Please ensure Javascript is enabled for purposes of website accessibility

Half-baked dreams

Laura Cook Newman //March 28, 2013//

Half-baked dreams

Laura Cook Newman //March 28, 2013//

How do you know spring has sprung? You might look at the calendar or out the window – seems logical enough. I personally sense the seasons have changed by two indicators:

  1. Neon yellow Peeps flank every end cap of the neighborhood Walgreens
  2. High school seniors are a bit on edge – well, more so than usual – as they await news from their college of choice.

As a former admissions officer, I know firsthand the anticipation that surrounds the receipt and subsequent thickness of the envelope. I recall tearing into that fat manila envelope many years ago and exclaiming, “I’m goin’ to culinary school!” My parents, however, were less than thrilled. They ranked culinary school right up there with attending community college or enlisting in the Marines (I’ll let you decide the order).

At the time, being a chef was a blue-collar gig. August Escoffier’s (aka “The Grandfather of Gastronomy”) reign was 100 years prior, and most people didn’t put too much stock in food service as a legitimate career path. Guidance counselors envisioned my future as a tired line cook with a Lucky Strike dangling from my lips, making SOS at the local greasy spoon. “You need a degree for that?” they’d say, frown lines deepening across their foreheads.

Just as the culinary arts were at their darkest hour since Ron Popeil’s invention of the Showtime Rotisserie (“Set it, and forget it!”), along comes the Food Network. Emeril “Bams!” us with pork fat, and Paula Deen butters us up with biscuits. Early on, to reassure viewers that the network had some credibility, they’d finagle a cameo from Jacques Pepin or Wolfgang Puck.  But if it weren’t for this motley crew of celeb cooks, the culinary artists of the world might be asking, as my elders predicted, “Do you want fries with that?”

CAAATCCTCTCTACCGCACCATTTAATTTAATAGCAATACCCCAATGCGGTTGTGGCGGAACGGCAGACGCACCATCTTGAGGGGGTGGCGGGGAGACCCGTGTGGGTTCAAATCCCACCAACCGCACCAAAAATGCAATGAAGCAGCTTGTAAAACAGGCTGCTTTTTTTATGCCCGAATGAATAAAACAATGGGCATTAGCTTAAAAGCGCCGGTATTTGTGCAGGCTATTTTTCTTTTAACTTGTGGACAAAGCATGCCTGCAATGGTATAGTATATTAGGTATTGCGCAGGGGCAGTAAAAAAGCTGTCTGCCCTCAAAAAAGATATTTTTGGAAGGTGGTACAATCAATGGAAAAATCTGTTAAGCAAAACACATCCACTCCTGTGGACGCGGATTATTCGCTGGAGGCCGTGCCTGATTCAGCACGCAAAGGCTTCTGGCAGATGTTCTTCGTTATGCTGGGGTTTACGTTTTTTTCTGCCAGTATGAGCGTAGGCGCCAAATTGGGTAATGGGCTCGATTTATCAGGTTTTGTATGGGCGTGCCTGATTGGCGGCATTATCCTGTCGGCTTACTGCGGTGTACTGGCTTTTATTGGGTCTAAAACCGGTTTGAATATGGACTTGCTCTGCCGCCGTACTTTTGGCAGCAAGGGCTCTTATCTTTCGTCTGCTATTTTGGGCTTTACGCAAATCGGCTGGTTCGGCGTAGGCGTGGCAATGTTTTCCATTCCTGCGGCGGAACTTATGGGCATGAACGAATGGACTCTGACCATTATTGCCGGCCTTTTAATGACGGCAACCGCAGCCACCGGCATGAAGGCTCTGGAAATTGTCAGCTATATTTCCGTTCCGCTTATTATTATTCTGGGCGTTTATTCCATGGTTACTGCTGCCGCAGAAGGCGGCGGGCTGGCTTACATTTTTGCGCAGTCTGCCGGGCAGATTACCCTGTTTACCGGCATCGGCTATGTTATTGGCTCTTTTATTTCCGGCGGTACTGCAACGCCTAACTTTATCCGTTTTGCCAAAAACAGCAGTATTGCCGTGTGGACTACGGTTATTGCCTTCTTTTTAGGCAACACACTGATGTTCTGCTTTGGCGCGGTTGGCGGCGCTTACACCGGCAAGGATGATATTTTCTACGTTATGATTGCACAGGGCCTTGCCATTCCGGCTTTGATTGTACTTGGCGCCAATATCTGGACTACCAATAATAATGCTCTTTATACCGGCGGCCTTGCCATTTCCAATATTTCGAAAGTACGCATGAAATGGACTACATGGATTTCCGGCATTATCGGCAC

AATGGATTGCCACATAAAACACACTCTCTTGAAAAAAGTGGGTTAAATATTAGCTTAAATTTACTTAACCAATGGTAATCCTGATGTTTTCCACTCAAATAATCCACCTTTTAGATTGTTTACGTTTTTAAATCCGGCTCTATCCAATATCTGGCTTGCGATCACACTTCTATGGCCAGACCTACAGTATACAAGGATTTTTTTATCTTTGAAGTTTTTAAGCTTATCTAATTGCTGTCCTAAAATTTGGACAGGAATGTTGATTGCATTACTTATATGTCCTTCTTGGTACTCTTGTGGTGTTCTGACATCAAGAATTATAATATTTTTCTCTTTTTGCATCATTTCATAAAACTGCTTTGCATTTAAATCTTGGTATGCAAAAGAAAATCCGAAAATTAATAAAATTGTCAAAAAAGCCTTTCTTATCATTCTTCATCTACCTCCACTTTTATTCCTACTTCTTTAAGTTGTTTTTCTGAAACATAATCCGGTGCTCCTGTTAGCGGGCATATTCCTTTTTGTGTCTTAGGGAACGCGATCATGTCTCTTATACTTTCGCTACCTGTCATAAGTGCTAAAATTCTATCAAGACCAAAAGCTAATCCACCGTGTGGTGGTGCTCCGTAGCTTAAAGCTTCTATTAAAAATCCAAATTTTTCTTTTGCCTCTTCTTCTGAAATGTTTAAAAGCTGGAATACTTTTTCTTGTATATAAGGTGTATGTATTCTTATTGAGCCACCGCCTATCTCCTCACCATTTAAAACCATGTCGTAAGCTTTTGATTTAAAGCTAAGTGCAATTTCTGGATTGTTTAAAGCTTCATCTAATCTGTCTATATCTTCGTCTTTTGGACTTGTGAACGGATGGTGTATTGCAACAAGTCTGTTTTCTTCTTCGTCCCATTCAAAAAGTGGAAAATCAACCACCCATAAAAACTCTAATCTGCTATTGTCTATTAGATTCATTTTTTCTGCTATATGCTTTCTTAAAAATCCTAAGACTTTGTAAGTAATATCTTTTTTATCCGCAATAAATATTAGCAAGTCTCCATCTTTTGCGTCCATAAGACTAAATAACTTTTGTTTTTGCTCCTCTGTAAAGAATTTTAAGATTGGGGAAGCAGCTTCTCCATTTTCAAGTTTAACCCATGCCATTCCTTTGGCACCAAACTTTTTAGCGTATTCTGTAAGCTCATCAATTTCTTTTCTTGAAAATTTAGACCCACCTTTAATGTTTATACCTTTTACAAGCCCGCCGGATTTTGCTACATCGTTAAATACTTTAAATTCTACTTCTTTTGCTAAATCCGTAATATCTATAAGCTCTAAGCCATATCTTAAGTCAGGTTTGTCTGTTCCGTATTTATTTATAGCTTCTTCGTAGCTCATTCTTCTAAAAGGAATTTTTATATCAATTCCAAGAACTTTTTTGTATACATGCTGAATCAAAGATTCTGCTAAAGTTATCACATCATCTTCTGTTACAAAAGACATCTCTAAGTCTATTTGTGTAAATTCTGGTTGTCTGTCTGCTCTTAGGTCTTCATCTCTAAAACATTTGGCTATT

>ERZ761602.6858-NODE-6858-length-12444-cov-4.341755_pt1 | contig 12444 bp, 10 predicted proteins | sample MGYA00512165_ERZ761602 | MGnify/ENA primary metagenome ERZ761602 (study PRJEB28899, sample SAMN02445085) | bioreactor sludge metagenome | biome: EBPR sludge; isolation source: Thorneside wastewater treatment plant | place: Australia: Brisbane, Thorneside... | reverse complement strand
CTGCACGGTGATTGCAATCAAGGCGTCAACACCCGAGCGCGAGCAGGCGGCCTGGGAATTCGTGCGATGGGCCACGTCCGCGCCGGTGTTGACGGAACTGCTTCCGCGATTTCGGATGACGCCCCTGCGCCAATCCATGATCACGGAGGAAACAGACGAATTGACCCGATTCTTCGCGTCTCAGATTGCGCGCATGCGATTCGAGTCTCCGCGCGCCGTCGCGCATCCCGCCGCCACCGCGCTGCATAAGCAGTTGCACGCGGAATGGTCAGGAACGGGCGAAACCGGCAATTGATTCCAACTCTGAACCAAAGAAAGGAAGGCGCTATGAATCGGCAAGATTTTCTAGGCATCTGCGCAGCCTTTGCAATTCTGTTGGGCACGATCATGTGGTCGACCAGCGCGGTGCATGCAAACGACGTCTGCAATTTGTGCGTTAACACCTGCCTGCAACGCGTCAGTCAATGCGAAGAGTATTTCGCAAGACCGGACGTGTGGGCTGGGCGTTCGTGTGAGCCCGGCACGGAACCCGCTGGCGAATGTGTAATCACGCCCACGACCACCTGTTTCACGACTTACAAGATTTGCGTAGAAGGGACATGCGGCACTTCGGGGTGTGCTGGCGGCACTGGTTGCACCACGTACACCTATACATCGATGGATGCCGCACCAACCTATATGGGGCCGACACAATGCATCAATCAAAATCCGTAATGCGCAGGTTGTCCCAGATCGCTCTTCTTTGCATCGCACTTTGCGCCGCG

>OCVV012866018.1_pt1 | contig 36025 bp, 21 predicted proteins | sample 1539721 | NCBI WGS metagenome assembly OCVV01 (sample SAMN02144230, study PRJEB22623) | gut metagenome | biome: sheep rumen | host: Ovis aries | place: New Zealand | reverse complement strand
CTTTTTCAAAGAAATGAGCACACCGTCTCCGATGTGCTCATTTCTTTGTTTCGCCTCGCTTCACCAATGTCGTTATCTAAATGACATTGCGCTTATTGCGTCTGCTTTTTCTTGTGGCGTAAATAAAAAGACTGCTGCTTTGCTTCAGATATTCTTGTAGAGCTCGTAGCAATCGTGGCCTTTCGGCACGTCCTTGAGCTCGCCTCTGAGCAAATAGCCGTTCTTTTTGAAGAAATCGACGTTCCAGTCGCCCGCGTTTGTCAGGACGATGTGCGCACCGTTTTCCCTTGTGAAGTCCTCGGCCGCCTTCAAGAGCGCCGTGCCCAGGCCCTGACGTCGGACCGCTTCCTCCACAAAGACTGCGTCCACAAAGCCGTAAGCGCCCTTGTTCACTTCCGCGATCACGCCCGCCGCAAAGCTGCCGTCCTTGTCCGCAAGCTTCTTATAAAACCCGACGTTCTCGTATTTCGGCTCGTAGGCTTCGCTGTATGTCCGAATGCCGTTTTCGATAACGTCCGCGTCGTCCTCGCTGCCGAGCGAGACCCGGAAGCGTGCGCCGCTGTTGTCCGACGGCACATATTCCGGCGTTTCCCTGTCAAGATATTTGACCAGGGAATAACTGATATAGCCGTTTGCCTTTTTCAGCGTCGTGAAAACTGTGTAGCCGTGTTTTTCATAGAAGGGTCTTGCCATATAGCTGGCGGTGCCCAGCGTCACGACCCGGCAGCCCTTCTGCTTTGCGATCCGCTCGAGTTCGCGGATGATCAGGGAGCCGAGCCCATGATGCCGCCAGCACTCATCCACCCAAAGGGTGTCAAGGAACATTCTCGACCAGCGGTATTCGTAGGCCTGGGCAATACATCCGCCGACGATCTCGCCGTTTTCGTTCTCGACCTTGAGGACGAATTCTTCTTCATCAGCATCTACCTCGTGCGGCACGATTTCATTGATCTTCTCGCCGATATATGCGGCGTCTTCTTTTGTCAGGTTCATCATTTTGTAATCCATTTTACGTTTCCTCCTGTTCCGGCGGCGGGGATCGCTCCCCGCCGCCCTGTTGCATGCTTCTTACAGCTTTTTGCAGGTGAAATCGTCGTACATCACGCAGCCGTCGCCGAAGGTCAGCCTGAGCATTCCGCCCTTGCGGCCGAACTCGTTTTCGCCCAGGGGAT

What a difference 20 years makes! Culinary arts education is big business now. Google “Culinary School” plus your zip code, and a robust list appears. In Denver alone there are three schools where you can hone your knife skills (four if you include Boulder). That’s great for the industry but bad for lazy teenagers who are considering enrolling because they once made peanut butter cookies in Home Ec; “Skippy” won’t last one week in culinary school.

Those who thought I was practically shipping off to Parris Island weren’t far off. We suited up in our pressed uniforms and steel-toed boots and were given weapons in the form of French knives. We were ready for battle, alright – the battle against odd-shaped vegetables and unruly poultry.

I survived this boot camp of sorts. I now make a comfortable living with my culinary diploma in tow – skills that I actually use everyday – which is more than I can say for my high school BFF with her Bachelor’s in Sanskrit. Namaste.

While watching Chopped, you might hear your teenager contemplate “I’m thinking about becoming a chef.” Don’t panic. Gaze into my crystal ball of predicted outcomes:

  1. This is a phase, like when he wanted to learn to ride the unicycle and enroll in clown college. It will pass.
  2. His dreams of chefdom will fall by the wayside after discovering that the mandatory 3 a.m. baking class starts on time. He’ll pursue his other passion, Doctor Who, and become a renowned Time Lord.
  3. He will conquer his culinary dreams, audition for Top Chef and star in his own show: BBQ’s, Bars, and Burgers (aka “Triple B”). Eat your heart out, Guy Fieri!

Or in all likelihood…

  1. During his culinary school tenure, he will incessantly moan about how hard it is – then proceed to land a great job, never go hungry and reflect back on his time at culinary school as the best two years of his life!

Good luck, seniors (and parents!). Fingers crossed that the thick envelope of your choice arrives in your mailbox this spring.